When installing from RPM on RHEL, the tc Server installation directory will be owned by the root user, with group pivotal. The tcserver user will have permission to execute tcserver command. You should create tc Runtime instances as the tcserver user, and stop and start them as this user.

When installing tc Server on Windows or from a *.zip or *.tar file, a user account is not automatically created for you. Rather, you must create a dedicated tc Server user account whose only purpose is to run tc Runtime instances. Additionally:

  • This user should be the only user who has the permission to start and stop the tc Runtime instance, and should have no other permissions.
  • It should not be possible to logon to the computer directly as this dedicated tc Server user.
  • tc Server configuration files should be readable only by this dedicated tc Server user.
  • tc Server log files should be readable and writable only by this dedicated tc Server user.

Obtaining and Installing Security Updates

Pivotal tc Server is a Web application server based on open-source Apache Tomcat. A particular version of tc Server includes particular versions of re[ackaged Apache Tomcat, such as tomcat-9.0.6.B.RELEASE or tomcat-8.5.27.B.RELEASE. We refer to these Apache Tomcat packages as “tc Runtimes” which contain the base source code of their equivalent Apache Tomcat version plus tc Server enhancements and in some occasions additional bug and security fixes not available in the original Apache Tomcat release. New versions of tc Servers typically include updated versions of tc Runtimes, some of which might fix important security vulnerabilities.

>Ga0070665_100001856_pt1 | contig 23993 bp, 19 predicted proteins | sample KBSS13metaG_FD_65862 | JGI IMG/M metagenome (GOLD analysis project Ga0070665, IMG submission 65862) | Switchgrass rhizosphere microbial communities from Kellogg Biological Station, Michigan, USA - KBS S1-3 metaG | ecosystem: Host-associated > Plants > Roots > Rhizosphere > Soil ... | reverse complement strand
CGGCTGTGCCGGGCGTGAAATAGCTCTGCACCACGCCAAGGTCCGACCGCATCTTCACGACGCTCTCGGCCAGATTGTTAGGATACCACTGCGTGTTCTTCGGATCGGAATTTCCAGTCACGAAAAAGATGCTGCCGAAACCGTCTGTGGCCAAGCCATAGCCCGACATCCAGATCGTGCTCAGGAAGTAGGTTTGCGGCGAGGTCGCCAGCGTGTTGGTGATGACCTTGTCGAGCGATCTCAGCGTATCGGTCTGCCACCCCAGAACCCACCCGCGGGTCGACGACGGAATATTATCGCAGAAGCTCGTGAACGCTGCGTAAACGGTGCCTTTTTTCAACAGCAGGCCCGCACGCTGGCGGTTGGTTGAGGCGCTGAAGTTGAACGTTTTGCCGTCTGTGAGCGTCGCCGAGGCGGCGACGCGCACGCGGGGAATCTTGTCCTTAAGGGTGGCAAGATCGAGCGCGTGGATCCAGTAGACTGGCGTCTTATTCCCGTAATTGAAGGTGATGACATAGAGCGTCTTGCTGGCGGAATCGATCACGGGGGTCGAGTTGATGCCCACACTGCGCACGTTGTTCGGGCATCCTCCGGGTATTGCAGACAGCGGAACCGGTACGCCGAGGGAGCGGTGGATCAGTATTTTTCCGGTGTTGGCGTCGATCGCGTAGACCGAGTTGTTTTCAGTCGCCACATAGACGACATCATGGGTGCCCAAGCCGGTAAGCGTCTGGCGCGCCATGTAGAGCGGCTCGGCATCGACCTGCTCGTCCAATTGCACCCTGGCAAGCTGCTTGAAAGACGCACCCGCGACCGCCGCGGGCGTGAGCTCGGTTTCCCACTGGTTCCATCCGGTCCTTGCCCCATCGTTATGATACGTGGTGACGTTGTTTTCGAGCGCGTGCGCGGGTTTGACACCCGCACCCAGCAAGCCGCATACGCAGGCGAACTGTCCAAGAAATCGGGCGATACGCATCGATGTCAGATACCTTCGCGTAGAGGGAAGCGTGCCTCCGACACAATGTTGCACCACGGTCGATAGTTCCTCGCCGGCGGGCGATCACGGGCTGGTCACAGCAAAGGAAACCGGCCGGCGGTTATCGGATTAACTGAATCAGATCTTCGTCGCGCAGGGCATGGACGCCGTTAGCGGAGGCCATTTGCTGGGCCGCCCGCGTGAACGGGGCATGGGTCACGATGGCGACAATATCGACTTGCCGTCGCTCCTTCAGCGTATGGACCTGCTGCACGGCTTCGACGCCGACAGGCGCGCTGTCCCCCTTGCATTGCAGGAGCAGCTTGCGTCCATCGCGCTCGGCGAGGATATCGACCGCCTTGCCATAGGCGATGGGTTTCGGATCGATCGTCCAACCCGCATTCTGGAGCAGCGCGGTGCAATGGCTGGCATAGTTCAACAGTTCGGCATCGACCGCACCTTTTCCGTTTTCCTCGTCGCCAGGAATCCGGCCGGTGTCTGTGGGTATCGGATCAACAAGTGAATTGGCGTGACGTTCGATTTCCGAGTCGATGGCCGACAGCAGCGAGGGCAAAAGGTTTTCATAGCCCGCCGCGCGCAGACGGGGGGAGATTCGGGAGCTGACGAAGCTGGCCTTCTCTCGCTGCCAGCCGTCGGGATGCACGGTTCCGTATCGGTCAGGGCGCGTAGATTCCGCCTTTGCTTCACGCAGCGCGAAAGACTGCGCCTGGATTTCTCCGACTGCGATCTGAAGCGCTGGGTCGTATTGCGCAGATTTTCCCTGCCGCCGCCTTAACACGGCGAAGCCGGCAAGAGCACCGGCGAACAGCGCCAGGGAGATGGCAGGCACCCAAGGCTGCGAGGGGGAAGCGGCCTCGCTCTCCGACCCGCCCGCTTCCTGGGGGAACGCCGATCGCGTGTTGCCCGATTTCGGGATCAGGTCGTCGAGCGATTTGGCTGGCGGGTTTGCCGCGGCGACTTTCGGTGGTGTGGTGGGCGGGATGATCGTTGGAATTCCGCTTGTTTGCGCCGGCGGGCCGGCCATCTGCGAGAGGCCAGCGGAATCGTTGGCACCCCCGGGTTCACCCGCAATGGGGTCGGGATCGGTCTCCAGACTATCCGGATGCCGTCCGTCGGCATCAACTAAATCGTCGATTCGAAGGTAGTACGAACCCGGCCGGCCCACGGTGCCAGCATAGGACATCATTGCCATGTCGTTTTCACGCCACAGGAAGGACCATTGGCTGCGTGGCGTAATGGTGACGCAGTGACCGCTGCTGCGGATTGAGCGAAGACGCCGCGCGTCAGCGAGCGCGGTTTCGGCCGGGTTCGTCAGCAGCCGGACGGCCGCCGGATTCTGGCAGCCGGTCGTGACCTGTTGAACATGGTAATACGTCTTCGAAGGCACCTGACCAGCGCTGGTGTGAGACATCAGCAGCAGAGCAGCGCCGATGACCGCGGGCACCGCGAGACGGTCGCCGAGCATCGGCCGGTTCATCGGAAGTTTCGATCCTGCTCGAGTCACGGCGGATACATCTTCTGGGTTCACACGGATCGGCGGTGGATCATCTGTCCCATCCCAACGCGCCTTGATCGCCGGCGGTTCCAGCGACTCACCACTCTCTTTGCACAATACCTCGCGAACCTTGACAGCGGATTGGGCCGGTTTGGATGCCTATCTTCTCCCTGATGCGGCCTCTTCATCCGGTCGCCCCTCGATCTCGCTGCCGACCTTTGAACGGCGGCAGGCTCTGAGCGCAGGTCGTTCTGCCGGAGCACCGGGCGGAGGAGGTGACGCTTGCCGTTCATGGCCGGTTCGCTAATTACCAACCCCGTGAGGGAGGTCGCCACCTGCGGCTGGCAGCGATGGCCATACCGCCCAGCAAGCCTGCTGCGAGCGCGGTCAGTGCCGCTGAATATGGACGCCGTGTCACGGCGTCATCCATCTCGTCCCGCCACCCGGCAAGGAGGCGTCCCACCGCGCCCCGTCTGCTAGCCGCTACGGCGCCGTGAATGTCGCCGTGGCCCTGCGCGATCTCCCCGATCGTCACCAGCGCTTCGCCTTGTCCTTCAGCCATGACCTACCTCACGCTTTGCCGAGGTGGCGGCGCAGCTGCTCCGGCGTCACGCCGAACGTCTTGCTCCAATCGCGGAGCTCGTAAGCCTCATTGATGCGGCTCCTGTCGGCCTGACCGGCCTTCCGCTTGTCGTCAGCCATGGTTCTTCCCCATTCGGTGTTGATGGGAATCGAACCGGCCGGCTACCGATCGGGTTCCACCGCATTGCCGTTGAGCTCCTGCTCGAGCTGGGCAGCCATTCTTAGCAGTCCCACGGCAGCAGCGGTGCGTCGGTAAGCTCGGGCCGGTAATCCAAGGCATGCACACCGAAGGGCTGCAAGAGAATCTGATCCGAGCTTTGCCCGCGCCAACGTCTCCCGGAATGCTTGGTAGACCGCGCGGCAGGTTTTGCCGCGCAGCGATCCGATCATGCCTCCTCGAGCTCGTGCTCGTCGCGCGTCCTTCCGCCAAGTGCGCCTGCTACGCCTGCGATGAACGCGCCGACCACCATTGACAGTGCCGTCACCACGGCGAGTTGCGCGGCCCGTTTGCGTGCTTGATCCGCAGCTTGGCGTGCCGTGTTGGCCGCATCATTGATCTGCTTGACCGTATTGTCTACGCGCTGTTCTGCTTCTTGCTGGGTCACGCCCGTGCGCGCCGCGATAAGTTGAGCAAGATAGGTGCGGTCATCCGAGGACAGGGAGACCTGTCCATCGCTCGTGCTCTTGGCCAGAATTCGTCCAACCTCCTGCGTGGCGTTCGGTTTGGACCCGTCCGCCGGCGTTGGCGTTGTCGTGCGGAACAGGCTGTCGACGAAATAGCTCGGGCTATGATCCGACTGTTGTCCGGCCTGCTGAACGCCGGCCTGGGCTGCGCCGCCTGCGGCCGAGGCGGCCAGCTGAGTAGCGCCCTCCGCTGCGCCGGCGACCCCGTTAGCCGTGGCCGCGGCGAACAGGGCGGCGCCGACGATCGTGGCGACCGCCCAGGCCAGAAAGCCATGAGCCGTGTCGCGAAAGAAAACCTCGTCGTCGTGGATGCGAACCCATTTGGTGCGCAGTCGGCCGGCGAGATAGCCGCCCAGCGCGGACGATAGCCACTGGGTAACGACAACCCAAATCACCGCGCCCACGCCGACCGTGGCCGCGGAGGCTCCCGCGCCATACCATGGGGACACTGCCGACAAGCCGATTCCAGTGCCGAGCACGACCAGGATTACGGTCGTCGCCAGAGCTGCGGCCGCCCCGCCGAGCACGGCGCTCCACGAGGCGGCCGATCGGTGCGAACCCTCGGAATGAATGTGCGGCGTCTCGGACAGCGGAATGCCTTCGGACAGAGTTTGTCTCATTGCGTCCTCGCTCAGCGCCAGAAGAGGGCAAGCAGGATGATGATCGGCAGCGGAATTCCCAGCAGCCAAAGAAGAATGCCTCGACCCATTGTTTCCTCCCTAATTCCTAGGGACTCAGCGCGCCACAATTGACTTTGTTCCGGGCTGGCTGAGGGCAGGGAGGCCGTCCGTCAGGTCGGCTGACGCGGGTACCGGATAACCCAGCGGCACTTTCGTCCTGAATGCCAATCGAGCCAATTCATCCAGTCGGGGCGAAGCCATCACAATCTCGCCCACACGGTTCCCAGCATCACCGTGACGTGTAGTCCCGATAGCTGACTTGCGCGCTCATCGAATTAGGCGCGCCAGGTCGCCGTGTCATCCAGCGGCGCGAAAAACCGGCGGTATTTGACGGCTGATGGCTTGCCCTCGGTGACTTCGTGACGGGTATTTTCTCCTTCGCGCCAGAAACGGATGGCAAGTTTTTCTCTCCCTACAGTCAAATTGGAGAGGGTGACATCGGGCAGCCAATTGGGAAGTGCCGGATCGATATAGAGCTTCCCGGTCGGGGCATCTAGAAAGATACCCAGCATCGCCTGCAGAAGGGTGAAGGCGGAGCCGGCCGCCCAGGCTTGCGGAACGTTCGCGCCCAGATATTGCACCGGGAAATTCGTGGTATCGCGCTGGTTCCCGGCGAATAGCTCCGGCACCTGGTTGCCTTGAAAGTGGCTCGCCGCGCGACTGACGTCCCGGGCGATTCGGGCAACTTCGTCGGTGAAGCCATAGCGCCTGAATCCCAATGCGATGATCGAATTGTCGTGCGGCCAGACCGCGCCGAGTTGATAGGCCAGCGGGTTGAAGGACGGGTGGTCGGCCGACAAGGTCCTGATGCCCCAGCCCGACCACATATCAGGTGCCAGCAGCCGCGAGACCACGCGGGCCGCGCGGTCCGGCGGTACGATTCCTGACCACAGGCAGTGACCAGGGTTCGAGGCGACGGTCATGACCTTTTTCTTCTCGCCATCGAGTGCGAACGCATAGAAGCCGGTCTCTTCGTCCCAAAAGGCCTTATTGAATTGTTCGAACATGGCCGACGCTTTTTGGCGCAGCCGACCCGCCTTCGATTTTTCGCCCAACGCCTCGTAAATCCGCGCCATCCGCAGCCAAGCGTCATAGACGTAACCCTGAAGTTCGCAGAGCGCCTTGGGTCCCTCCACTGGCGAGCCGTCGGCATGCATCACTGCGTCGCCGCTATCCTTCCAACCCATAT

New tc Runtimes may be downloaded via the get-runtime command.

Alternatively, you may download the latest *.zip or *.tar.gz distributions of the Pivotal tc Server, go to the Pivotal Network tc Server Download Page.

See Upgrade and Migration Guide for details.

File System Permissions

Pivotal tc Server file system permissions are basic however should be adjusted based on the security requirements of the application. In a single user development environment, the permissions provided in the downloaded archive are sufficient. In production environments the permissions may be tightened to meet the requirements of the application.

To create or modify an instance the user should be able to execute the tcserver command. This user also requires write access to the tcruntime instances directory (–instances-directory argument or the default location). In addition read permission is required for templates, runtimes, and the contents of the downloaded archive.

To control an instance, the user should be able to execute the tcserver command and have read permissions to the lib and bin directory from the downloaded archive. In addition should have read permissions to the instance directory with write permissions to the logs directory of the instance. See above sections for additional permission requirements.

Instance Permissions

A tc Runtime instance can have tighter permissions if required. The following is an example of security permissions.

  • All files owned by root/Administrator
  • tcserver (or dedicated for this instance) group
    • read for everything
    • execute for scripts
    • write for logs, temp
    • It is possible for webapps and work to be read only, if the deployment and app do not require write permissions
  • none for everyone else

Further Reading

Please consult the tomcat documentation for additional security information.